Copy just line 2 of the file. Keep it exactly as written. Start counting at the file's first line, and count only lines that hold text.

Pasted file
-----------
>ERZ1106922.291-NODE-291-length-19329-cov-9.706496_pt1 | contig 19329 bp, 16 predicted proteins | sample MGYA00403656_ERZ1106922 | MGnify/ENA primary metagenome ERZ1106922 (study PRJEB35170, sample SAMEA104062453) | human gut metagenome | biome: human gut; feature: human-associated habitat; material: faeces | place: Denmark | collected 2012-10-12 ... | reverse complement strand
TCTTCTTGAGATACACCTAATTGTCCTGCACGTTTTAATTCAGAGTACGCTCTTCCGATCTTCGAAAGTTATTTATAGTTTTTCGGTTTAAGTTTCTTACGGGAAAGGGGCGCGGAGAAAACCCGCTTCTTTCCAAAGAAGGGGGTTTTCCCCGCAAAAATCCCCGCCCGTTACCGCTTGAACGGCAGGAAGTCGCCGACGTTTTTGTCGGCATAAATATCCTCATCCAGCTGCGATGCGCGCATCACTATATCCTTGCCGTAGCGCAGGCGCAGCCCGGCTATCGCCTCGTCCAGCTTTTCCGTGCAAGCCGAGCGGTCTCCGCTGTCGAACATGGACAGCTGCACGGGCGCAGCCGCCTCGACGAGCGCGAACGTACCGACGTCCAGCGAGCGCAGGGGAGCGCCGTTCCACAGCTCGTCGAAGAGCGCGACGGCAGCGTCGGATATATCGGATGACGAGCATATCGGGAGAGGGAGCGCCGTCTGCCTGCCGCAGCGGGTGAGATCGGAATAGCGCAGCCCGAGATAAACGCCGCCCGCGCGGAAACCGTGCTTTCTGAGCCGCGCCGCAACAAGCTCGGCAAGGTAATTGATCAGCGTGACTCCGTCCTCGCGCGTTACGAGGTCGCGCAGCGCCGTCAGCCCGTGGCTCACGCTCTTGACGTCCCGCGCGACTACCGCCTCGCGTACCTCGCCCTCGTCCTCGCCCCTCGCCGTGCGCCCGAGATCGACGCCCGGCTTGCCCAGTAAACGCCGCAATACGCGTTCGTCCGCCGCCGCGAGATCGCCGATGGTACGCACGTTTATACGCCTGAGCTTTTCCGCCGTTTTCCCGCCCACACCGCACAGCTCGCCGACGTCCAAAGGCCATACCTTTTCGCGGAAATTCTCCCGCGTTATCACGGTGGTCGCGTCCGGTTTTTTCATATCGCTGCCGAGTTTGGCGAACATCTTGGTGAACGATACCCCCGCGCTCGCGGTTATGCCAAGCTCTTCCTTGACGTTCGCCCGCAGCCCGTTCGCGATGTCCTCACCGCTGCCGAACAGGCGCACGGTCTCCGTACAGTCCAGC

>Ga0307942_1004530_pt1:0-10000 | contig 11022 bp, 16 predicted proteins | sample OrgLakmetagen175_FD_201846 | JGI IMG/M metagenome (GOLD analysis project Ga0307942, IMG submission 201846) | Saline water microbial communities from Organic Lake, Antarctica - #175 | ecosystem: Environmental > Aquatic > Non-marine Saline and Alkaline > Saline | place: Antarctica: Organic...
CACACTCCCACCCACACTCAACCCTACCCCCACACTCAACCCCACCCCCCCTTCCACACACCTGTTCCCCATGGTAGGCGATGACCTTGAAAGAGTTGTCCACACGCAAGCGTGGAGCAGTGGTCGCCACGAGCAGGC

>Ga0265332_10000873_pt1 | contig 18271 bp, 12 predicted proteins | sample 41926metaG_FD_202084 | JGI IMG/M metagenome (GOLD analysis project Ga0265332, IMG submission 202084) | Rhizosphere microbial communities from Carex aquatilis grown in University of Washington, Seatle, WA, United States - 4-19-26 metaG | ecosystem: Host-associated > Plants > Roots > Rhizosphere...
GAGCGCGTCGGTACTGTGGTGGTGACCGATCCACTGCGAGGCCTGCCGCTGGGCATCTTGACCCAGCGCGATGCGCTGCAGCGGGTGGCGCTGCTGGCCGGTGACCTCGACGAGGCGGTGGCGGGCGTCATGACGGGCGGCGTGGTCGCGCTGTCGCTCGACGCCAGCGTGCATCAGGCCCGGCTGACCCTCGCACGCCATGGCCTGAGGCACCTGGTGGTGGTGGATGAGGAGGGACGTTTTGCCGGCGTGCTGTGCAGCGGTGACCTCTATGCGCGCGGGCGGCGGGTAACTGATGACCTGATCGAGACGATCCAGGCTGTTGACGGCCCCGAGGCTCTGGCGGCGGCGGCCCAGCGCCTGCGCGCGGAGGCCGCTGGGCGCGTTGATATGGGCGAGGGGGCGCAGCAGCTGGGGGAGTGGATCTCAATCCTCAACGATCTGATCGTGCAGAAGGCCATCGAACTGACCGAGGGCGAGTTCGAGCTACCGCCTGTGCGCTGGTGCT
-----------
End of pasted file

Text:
TCTTCTTGAGATACACCTAATTGTCCTGCACGTTTTAATTCAGAGTACGCTCTTCCGATCTTCGAAAGTTATTTATAGTTTTTCGGTTTAAGTTTCTTACGGGAAAGGGGCGCGGAGAAAACCCGCTTCTTTCCAAAGAAGGGGGTTTTCCCCGCAAAAATCCCCGCCCGTTACCGCTTGAACGGCAGGAAGTCGCCGACGTTTTTGTCGGCATAAATATCCTCATCCAGCTGCGATGCGCGCATCACTATATCCTTGCCGTAGCGCAGGCGCAGCCCGGCTATCGCCTCGTCCAGCTTTTCCGTGCAAGCCGAGCGGTCTCCGCTGTCGAACATGGACAGCTGCACGGGCGCAGCCGCCTCGACGAGCGCGAACGTACCGACGTCCAGCGAGCGCAGGGGAGCGCCGTTCCACAGCTCGTCGAAGAGCGCGACGGCAGCGTCGGATATATCGGATGACGAGCATATCGGGAGAGGGAGCGCCGTCTGCCTGCCGCAGCGGGTGAGATCGGAATAGCGCAGCCCGAGATAAACGCCGCCCGCGCGGAAACCGTGCTTTCTGAGCCGCGCCGCAACAAGCTCGGCAAGGTAATTGATCAGCGTGACTCCGTCCTCGCGCGTTACGAGGTCGCGCAGCGCCGTCAGCCCGTGGCTCACGCTCTTGACGTCCCGCGCGACTACCGCCTCGCGTACCTCGCCCTCGTCCTCGCCCCTCGCCGTGCGCCCGAGATCGACGCCCGGCTTGCCCAGTAAACGCCGCAATACGCGTTCGTCCGCCGCCGCGAGATCGCCGATGGTACGCACGTTTATACGCCTGAGCTTTTCCGCCGTTTTCCCGCCCACACCGCACAGCTCGCCGACGTCCAAAGGCCATACCTTTTCGCGGAAATTCTCCCGCGTTATCACGGTGGTCGCGTCCGGTTTTTTCATATCGCTGCCGAGTTTGGCGAACATCTTGGTGAACGATACCCCCGCGCTCGCGGTTATGCCAAGCTCTTCCTTGACGTTCGCCCGCAGCCCGTTCGCGATGTCCTCACCGCTGCCGAACAGGCGCACGGTCTCCGTACAGTCCAGC